According to one expert, 80%–90% of care any adult is ever going to need can and should be delivered through primary care and family medicine. Yet, medical facilities are designed to delegate primary care patients to networks of specialists where they can charge insurance companies and patients much more. Those costs lead directly to high health benefits costs for employers.
The expert is Ryan Schmid of Vera Whole Health, and he has spent much of his adult life creating networks of health coaches and other specialists designed to bring patients the level of detailed care they really need through their primary care facilities.
A System Designed for High Costs, High Profit
I asked Schmid to explain a little bit more about how the current system works. He says it “operates in a context in which health systems lose $150,000 per primary care doctor per year.” That may sound like a huge loss but not when you factor in the way those doctors draw in patients and divert them to big-ticket costs like specialists.
“It’s the same business model that grocery stores use. Primary care is a loss leader in the same way that the grocery store puts milk and eggs at the back of the store and sells them at no margin,” he explains.
The profit system is a little bit more complex. Schmid describes the major factors leading to high costs alongside poor outcomes for patients. First, he says that “they literally have quotas to hit. That means ordering more diagnostics than are necessary and unnecessarily referring to specialty care. Also, they don’t have the time to diagnose properly. In the 4 to 7 minutes they get with patients, they address the chief complaint that a patient showed up with, which almost never has anything to do with the root cause.”
When you add all of these up, you get a high-turnover system that pushes as many patients as possible toward profitable sectors of the medical networks: diagnostics and specialty care.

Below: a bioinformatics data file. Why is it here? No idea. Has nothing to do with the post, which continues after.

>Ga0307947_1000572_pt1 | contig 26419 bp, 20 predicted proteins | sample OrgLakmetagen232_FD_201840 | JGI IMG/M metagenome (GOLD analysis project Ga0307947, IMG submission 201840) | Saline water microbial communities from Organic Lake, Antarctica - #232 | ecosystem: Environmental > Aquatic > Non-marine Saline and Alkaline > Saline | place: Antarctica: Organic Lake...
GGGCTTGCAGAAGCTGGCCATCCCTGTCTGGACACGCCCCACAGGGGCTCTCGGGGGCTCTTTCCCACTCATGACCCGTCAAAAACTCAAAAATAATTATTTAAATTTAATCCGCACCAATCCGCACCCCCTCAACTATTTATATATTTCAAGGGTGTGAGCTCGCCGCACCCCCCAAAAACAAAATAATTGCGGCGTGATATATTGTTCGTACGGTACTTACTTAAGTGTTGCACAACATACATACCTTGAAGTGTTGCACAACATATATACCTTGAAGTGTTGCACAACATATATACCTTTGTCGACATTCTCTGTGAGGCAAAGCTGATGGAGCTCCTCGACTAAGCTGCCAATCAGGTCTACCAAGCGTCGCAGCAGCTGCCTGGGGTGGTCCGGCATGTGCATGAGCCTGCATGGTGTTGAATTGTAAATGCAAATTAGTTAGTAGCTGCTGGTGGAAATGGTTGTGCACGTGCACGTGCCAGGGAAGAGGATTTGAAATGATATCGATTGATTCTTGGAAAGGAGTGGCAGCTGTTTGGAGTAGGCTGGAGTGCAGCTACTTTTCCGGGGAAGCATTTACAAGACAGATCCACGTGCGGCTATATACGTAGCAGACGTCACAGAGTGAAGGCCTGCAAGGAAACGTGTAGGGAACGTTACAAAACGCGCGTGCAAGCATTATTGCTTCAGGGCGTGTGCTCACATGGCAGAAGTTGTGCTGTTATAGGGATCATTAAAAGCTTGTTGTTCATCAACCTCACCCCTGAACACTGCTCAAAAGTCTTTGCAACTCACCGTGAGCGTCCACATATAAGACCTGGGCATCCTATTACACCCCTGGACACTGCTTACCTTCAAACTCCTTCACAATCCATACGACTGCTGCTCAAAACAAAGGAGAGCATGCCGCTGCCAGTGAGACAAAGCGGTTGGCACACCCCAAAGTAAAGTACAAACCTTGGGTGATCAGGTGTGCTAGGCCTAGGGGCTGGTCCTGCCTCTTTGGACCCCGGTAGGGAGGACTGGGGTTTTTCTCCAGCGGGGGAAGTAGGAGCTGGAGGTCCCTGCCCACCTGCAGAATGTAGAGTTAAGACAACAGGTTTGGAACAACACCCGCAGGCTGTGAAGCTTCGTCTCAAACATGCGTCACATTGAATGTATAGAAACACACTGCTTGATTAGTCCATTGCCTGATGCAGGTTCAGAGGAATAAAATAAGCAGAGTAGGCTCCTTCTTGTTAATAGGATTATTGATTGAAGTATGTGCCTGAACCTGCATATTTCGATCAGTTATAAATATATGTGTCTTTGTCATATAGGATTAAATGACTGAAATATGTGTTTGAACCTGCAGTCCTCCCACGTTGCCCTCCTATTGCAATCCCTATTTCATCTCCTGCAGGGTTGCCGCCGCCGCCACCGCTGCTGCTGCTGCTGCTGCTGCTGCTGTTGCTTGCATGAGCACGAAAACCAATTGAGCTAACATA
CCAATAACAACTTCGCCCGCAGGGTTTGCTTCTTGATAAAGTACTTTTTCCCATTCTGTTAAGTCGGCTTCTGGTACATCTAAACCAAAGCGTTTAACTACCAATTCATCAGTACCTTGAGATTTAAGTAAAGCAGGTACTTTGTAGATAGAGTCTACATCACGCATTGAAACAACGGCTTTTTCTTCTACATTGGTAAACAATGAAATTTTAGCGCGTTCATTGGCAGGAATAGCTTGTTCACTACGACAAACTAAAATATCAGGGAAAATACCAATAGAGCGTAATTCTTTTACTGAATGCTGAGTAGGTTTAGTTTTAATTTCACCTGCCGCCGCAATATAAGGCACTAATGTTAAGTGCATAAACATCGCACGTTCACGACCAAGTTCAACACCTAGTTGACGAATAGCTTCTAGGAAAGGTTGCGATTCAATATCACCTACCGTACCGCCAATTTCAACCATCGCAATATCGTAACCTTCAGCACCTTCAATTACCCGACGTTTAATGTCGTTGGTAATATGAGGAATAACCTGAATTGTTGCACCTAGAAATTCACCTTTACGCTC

Not Enough Time
I’m sure we can all remember a number of times when we sat in the office waiting for what seemed like forever for our perpetually behind-schedule doctor to speak with us for a few minutes before writing a script or recommendation and moving on. But what does that mean for the care of patients?
According to Schmid, that’s not enough time to properly diagnose and care for a patient. He asks, “If I, as a patient, had 30–60 minutes with the provider, how much more would I be willing to share?” The importance of the dedicated resources of a well-educated individual with an intimate understanding of your health cannot be understated.
He goes on to suggest that such conversations could tackle other issues like examining each medication someone takes and reevaluating whether it’s necessary.
How Health Coaches Can Help
Primary care providers at most facilities are simply not configured to spend four appointment slots on one patient. Even if employers adopt the understanding that doctors should be spending that time with each patient, what can they do?
Schmid suggests health coaches. They play a different role than primary care physicians, “but ultimately, they work on the same game plan. The idea is that so much of our health is driven by lifestyle. The reality is, changing behaviors is really difficult,” he says.
Indeed, a brief conversation with a primary healthcare physician probably won’t be the agent of change that patients need to improve their overall health.